*Well, the relationship between K and K _{P} is the following.*1822

*K is equal to K _{P} times (RT)^{Δn}, if that is correct; let me double-check; K_{P} equals...-Δn.*1826

*OK, so we have...let's see...yes, OK; so now, what is Δn, first of all?*1847

*Δn is equal to...well, we take the...again, let's write out the equation, so we have it on this page.*1862

*We have PCl _{5} in equilibrium with PCl_{3} plus Cl_{2}; Δn is equal to 1+1-1; 2-1=1.*1871

*So, K is equal to K _{P} (which is 0.72), times RT...OK, so here is where we have to be careful; R is not...well, the R that we are going to be using here is 0.08206; that is liter-atmosphere/mole-Kelvin; times temperature in Kelvin; it has to be in Kelvin, because the unit of this is liter-atmosphere...*1887

*You know, let me write out the units here, so you can see it.*1920

*This is liter-atmosphere per mole-Kelvin; so the temperature has to be in Kelvin.*1925

*At this particular temperature, add 273; you get 523 Kelvin to the -1 power (negative Δn; that was the relationship).*1935

*You put in K _{P}; R is .08206; temperature in Kelvin is 523; negative Δn...Δn was 1; negative 1.*1948

*We do the math, and we end up with 0.017.*1957

*There you go; in this particular problem, there was a lot going on; we handled it by just sort of stopping, taking a look, and making sure we wrote everything out.*1966

*We introduced this thing called an ICE chart; we write out the equation on top; underneath, we write the initial concentrations, we discuss the changes that take place, and we add to get our equilibrium.*1976

*From there, we take a look at what the problem is asking.*1988

*Sometimes, they might give us a K, and they might ask for a particular concentration.*1991

*I take those equilibrium concentrations, and I put them into my expression, and I solve that way.*1996

*In this case, they gave me a total pressure so I could find x.*2001

*I used that to find the K; it just depends on what they are asking.*2005

*This is why we are going to do a lot of different types of problems for these equilibrium and so on...at least through electrochemistry.*2009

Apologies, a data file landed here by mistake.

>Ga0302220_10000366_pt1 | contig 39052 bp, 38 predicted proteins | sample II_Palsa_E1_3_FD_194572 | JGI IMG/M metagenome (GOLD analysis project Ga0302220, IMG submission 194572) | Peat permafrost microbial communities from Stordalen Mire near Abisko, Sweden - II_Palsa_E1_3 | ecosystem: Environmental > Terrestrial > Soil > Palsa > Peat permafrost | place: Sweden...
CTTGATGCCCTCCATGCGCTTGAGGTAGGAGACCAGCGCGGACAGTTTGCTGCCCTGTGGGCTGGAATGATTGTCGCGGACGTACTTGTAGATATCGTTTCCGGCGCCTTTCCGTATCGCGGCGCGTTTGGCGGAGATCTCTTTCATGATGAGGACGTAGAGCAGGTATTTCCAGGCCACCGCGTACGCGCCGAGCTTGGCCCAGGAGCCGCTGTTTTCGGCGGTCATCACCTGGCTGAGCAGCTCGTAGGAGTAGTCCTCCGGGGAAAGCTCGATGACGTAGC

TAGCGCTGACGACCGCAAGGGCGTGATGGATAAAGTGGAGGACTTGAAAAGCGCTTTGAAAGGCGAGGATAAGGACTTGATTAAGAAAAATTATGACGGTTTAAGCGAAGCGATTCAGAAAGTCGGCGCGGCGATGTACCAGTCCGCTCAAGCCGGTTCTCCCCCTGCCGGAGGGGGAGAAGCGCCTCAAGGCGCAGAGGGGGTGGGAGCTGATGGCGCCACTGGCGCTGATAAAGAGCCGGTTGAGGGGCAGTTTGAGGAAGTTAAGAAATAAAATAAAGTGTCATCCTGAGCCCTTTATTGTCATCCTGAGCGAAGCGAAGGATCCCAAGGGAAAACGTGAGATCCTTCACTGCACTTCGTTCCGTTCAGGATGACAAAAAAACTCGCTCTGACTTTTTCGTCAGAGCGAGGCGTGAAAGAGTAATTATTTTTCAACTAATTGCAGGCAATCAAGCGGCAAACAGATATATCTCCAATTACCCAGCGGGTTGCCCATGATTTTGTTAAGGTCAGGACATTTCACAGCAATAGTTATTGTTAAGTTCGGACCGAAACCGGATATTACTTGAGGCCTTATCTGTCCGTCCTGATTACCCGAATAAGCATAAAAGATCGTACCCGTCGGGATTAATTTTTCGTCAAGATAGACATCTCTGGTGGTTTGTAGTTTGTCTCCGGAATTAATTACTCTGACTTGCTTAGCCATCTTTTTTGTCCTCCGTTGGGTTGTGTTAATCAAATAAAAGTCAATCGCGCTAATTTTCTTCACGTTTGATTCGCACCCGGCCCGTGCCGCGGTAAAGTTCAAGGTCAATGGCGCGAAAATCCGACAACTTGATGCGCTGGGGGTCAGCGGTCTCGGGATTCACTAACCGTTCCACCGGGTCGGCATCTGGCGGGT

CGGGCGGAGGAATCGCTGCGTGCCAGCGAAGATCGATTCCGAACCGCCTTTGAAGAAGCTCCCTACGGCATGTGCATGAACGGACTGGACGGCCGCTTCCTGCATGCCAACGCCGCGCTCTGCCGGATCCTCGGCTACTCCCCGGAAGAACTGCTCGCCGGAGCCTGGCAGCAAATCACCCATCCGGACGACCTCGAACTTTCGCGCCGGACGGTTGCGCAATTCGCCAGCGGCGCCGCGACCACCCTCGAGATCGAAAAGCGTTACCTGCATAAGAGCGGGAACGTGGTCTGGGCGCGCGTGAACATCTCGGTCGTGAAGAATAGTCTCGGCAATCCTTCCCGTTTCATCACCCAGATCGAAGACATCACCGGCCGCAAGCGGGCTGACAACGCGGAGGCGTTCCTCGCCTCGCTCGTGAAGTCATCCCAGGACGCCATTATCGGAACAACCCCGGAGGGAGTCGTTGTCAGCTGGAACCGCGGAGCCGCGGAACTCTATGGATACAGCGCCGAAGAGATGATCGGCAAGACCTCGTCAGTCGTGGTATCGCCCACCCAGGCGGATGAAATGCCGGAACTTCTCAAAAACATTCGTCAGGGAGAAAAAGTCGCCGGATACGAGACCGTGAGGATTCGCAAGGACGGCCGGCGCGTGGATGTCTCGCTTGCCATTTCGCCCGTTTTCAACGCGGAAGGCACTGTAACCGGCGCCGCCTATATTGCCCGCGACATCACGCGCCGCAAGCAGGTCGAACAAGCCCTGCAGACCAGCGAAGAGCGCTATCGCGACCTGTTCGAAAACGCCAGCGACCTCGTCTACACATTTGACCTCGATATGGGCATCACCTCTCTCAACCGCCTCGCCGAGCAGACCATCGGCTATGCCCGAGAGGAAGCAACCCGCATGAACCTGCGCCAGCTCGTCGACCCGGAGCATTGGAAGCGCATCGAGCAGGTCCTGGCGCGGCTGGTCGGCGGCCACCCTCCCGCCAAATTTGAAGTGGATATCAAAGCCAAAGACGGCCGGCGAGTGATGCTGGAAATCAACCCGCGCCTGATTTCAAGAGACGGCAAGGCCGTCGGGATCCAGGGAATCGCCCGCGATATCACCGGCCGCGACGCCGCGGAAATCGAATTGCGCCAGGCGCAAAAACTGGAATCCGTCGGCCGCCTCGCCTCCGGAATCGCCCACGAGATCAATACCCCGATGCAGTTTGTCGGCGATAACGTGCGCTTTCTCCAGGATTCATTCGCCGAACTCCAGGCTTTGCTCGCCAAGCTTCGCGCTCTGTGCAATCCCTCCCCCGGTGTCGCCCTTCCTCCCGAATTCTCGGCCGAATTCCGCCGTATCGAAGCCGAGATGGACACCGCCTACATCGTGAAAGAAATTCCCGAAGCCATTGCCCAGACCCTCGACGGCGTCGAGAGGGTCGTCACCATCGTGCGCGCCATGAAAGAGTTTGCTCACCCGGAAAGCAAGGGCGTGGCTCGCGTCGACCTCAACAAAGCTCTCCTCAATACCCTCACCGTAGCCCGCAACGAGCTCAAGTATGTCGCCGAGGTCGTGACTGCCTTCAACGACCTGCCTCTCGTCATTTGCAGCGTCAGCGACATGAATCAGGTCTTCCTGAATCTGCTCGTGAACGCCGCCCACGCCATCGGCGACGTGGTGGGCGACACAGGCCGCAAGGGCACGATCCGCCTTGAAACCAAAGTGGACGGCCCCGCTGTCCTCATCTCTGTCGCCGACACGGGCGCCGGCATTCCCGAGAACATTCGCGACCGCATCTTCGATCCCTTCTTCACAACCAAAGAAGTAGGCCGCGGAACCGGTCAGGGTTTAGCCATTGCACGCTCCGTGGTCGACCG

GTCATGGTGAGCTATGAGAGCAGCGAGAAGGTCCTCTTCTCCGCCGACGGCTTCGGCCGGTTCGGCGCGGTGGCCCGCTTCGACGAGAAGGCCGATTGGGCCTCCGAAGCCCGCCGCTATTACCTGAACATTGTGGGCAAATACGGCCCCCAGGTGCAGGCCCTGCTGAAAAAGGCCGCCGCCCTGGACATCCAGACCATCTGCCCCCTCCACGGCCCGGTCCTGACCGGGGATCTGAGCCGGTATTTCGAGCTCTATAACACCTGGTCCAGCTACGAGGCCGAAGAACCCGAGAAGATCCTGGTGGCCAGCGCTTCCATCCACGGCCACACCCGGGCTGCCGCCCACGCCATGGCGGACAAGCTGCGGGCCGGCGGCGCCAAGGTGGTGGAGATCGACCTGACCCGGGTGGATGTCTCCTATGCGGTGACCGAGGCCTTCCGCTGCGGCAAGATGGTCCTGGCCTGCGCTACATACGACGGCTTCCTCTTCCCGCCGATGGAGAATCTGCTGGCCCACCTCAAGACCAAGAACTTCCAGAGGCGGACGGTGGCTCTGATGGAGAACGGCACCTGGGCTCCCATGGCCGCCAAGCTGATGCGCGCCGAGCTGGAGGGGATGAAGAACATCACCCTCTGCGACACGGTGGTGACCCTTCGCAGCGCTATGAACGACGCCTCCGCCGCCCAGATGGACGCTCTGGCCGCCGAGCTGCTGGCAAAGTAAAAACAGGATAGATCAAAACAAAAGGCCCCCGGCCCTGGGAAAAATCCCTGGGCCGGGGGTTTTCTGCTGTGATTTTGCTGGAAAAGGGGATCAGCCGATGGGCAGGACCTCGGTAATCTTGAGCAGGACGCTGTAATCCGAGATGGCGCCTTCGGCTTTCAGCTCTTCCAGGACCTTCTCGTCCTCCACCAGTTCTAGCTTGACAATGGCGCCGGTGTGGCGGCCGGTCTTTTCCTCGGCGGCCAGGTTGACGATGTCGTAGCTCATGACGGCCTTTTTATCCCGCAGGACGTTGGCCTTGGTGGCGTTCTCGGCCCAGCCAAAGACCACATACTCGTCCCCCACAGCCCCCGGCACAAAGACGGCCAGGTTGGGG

*OK, so let's do another example.*2018

*Example 3: We have: Solid ammonium chloride, solid NH _{4}Cl, was placed in an evacuated chamber, then heated; it decomposed according to: NH_{4}Cl, solid, decomposes into ammonia, NH_{3}, gas, plus hydrogen chloride gas.*2027

*It's not hydrochloric acid; it's hydrogen chloride gas.*2086

*Now, after heating, the total pressure was found to be 4.4 atmospheres.*2090

*Our task is to calculate the K _{P}, the equilibrium constant with respect to pressures.*2119

*OK, well, let's write out the equilibrium expression first; it's always a great thing to do--write everything out.*2125

*Write out the equilibrium expression; write out the ICE chart; and then, just see where you go from there.*2132

*So, the equilibrium expression here, based on this equation--well, we have a gas; we have a gas; and we have a solid.*2137

*Solids don't show up in the equilibrium expression, so in this case, it is just these two.*2143

*The coefficients are 1, so we have: the K _{P} is equal to the partial pressure of NH_{3} gas, times the partial pressure of HCl gas.*2148

*That is it; if we find the partial pressures, we are done--we plug them in, we multiply them, and we are done.*2157

*OK, now let's do our ICE chart.*2163

*Do our ICE chart: always do it this way.*2165

*NH _{4}Cl (write out the equation, and do it underneath; don't do it separately--you want to be able to keep everything straight) goes to NH_{3} + HCl.*2169

*Our initial concentration; our change; and our equilibrium concentration...*2183

*OK, solid NH _{4}Cl--we don't care; it doesn't even matter, so we just put lines there; it doesn't show up in the equilibrium expression--it doesn't matter.*2188

*Our initial NH _{3} and HCl concentration--well, we started off with solid NH_{4}Cl; so, initially, there is none of these.*2198

*The change--well, a certain amount shows up; that certain amount is what we want.*2208

*So, +x+x, right?--so again, you have to be able to see what the question is saying.*2214

*It is telling you that you start off with NH _{4}Cl; it decomposes--when something decomposes, that means it is going away; the products are showing up.*2220

*That is why you have a +x and a +x here.*2229

*This + goes here; it's not that +.*2235

*0+x is +x; 0+x is +x; well, they are telling me that the total pressure in this flask is 4.4 atmospheres.*2239

*Well, which gases are in the flask?*2251

*Well, the solid is a solid; that doesn't matter--that doesn't do anything for the gas.*2256

*The gases in here are NH _{3} gas and HCl gas.*2261